Reference: Programming restrictions on EJB 

Reference: javax.ejb Interface EJBContext 

Q58. A developer implements a CMT session bean with a method storeBoth which inserts data both a related database and an LDAP server. The relational database supports transactions while the LDAP system does NOT. 

Given that both updates should succeed or be rolled back, while is the best solution? 

A. Implement the SessionSynchoronization interface in the session bean. In the afterCompleteion method, the LDAP inserts are rolled back if false is passed as an argument to the afterCompletion method. 

B. Define the transaction attribute of the method storeBoth as REQUIRED. The container manages the transactions and will roll back modifications if something goes wrong in either database insert or LDAP insert. 

C. Define the transaction attribute of the method storeBoth as REQUIRED_NEW. Carry out the database insert first. Subsequently, execute the LDAP inserts, catching LDAP exceptions. If exceptions are raised, call the SessionContext.setRollBackOnly method. 

D. Define the transaction attribute of the method storeBoth as REQUIRED_NEW. Carry out the LDAP insert first. If SessionContext.getRollBackOnly returns false, execute the database inserts, catching SQL exceptions. If exceptions are raised, call the SessionContext.setRollBackOnly. 

Answer: C 

Explanation: The method should start a new transaction, so we use the REQUIRED_NEW attribute. 

For the LDAP operation we can only detect LDAP exceptions. We cannot check the status of the LDAP operation through SessionContext.getRollBackOnly. 


* CMT - Container-Managed Transactions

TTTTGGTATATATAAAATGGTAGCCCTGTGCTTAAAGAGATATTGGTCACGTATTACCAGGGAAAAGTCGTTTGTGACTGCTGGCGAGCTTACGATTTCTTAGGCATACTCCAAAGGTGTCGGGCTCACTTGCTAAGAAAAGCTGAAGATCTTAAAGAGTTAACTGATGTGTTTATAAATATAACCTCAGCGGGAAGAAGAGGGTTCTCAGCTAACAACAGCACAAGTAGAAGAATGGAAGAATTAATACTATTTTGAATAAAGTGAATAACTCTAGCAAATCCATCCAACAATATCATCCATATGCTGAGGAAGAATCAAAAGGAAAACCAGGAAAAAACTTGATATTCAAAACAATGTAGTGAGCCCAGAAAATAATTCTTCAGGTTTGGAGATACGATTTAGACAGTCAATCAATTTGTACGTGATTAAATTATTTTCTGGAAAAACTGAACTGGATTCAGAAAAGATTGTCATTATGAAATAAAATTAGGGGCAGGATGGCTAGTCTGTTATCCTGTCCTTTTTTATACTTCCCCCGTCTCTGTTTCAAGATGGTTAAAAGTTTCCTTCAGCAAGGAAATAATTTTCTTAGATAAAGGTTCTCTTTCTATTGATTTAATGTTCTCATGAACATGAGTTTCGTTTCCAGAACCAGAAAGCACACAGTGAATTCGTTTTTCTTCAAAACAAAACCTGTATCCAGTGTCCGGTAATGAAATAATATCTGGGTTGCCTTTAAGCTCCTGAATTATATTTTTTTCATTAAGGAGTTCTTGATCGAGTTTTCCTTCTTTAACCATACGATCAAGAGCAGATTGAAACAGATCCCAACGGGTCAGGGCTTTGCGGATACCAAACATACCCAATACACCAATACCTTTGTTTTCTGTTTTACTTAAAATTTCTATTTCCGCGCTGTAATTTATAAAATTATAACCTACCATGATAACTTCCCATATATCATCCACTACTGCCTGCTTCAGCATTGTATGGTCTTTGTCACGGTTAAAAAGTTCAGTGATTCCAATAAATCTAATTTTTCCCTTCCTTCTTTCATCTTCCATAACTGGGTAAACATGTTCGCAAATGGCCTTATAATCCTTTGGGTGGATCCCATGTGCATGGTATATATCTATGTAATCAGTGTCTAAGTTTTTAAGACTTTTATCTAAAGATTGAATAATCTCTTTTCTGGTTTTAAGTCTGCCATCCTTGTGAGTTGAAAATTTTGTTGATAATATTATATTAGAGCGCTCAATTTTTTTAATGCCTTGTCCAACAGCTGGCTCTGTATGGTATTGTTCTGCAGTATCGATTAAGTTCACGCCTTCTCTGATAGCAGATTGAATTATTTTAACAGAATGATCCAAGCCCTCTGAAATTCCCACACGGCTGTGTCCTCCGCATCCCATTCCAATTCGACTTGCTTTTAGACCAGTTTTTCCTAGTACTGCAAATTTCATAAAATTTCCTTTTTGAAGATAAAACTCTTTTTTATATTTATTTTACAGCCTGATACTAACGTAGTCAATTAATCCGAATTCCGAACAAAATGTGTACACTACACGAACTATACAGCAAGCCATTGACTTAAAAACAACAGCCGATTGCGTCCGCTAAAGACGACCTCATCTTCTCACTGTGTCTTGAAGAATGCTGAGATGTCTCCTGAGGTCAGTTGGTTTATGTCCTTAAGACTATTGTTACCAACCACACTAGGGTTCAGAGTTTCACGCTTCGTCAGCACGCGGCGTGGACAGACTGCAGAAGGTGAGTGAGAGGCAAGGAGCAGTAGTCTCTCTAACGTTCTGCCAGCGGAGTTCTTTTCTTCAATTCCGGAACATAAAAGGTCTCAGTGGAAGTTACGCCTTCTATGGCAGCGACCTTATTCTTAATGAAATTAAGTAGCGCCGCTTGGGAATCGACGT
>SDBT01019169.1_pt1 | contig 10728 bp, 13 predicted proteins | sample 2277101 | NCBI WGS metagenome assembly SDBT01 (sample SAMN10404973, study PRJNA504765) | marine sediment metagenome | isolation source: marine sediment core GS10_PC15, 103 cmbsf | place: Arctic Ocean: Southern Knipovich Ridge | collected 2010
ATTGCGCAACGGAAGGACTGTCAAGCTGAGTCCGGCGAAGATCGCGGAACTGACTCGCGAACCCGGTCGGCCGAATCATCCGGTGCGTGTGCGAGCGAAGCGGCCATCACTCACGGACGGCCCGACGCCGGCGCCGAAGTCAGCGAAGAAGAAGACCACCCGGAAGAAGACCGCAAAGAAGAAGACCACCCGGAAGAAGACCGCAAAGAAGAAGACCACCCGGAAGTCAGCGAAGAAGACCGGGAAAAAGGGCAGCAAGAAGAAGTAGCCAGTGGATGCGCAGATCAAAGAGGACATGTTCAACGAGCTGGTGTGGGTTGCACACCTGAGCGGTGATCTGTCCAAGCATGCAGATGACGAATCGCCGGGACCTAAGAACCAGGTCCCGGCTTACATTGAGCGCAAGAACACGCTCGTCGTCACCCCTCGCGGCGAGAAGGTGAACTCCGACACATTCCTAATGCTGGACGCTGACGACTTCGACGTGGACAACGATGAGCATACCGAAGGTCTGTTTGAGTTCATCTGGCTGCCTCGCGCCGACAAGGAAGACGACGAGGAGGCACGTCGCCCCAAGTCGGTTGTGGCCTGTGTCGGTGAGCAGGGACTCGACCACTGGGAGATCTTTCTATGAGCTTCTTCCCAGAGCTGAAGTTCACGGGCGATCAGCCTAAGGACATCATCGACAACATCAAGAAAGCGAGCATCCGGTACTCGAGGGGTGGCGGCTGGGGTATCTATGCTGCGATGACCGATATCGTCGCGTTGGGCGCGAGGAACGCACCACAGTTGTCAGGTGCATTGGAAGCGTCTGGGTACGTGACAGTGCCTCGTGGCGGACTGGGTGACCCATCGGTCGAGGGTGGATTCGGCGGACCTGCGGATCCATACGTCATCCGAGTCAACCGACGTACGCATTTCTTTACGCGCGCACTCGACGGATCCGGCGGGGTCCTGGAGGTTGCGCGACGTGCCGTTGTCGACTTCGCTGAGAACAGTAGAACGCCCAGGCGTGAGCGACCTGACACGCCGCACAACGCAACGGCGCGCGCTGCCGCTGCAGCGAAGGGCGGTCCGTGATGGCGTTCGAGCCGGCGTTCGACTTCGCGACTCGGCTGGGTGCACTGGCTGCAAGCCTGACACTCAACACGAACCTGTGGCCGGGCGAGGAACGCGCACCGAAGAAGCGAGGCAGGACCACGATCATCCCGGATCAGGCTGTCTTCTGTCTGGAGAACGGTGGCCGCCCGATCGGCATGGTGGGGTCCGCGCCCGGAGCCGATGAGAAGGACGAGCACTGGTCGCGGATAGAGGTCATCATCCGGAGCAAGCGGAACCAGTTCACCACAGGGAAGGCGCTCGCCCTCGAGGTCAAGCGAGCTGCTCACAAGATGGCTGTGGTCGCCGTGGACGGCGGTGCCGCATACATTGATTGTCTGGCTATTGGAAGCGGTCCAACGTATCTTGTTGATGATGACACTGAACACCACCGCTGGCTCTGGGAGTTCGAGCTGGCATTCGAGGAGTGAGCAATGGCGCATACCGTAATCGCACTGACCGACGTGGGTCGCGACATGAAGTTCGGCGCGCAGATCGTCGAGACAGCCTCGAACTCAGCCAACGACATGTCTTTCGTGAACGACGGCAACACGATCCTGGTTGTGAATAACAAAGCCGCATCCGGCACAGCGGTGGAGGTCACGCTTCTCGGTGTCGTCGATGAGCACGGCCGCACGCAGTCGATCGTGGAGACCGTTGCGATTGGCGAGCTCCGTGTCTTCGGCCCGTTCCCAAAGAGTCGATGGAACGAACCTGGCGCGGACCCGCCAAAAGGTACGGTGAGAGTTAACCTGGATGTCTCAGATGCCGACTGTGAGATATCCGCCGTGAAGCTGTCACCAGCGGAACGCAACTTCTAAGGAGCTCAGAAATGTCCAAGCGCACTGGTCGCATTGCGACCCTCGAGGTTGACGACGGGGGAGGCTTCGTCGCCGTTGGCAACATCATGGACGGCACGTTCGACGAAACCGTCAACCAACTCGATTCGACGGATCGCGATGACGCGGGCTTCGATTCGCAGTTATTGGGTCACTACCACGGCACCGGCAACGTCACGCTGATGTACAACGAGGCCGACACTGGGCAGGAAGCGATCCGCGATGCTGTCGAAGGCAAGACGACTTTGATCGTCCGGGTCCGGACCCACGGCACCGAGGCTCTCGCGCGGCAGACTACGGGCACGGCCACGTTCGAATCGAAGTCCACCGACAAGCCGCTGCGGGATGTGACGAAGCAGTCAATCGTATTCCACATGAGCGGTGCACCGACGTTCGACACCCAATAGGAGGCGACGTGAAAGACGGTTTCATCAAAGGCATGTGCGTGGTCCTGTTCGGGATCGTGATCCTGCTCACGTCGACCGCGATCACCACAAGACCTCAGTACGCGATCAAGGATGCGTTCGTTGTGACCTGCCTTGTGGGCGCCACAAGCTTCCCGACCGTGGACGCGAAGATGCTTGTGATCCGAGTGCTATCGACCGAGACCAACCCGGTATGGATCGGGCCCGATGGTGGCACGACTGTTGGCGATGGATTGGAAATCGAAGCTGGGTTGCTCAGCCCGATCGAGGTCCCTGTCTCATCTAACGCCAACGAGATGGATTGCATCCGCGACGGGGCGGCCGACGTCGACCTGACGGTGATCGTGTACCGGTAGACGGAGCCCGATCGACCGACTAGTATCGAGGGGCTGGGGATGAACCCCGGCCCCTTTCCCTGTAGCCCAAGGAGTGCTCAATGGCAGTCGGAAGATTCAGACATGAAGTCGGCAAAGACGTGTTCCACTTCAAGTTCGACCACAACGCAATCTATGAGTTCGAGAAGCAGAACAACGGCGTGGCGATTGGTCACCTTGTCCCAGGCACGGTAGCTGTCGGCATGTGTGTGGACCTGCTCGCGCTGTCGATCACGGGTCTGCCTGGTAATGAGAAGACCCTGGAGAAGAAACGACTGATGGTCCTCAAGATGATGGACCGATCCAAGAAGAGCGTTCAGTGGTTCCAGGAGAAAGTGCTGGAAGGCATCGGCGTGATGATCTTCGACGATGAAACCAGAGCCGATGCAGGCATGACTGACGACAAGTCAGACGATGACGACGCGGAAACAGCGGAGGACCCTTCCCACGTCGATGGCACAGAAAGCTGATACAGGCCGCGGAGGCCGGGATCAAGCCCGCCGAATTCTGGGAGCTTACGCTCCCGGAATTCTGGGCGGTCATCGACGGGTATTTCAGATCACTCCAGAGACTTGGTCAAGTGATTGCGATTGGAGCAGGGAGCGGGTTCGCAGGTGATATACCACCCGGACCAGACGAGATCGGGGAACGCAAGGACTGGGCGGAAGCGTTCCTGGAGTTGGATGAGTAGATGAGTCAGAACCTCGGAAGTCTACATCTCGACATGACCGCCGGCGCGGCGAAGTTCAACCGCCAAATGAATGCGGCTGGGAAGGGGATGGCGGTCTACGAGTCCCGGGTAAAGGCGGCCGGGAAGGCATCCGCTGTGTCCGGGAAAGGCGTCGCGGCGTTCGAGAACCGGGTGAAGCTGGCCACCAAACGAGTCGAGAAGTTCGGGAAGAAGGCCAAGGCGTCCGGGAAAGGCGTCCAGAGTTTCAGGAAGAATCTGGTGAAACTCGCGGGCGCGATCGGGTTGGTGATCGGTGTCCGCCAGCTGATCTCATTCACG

* RequiresNew Attribute If the client is running within a transaction and invokes the enterprise bean’s method, the container takes the following steps: 

Suspends the client’s transaction 

Starts a new transaction 

Delegates the call to the method 

Resumes the client’s transaction after the method completes 

If the client is not associated with a transaction, the container starts a new transaction before running the method. 

You should use the RequiresNew attribute when you want to ensure that the method always runs within a new transaction. Reference: The Java EE 5 Tutorial, Container-Managed Transactions 

Q59. A developer writes a stateless session bean with one local business interface and with container-managed transactions. All business methods have transaction attribute REQUIRED. The bean has an injected field sessionCtx of the type SessionContext. Which two operations are allowed in a business method of the bean? (Choose two.) 

A. sessionCtx. getEJBObject 

B. sessionCtx.setRollbackOnly 

C. sessionCtx. getMessageContext 

D. sessionCtx. getBusinessObject 

E. sessionCtx. getEJBLocalObject 

Answer: BD

Q60. A developer writes a stateless session bean FooBean with one remote business interface FooRemote containing one business method foo. Method foo takes a single parameter of application-defined type MyData. 

11. public class MyData implements { 

12. int a; 

13. } 

Methods foo is implemented with the FooBean class as: 

11. public void foo (MyData data) { 

12. data.a = 2; 

13. } 

Another session bean within the same application has a reference to FooRemote in variable fooRef and calls method foo with the following code: 

11. MyData data = new MyData(); 

12. data.a = 1; 


14. System.out.printIn(data.a); 

What is the value of data.a when control reaches Line 14 of the client? 

A. 0 

B. 1 

C. 2 

Answer: B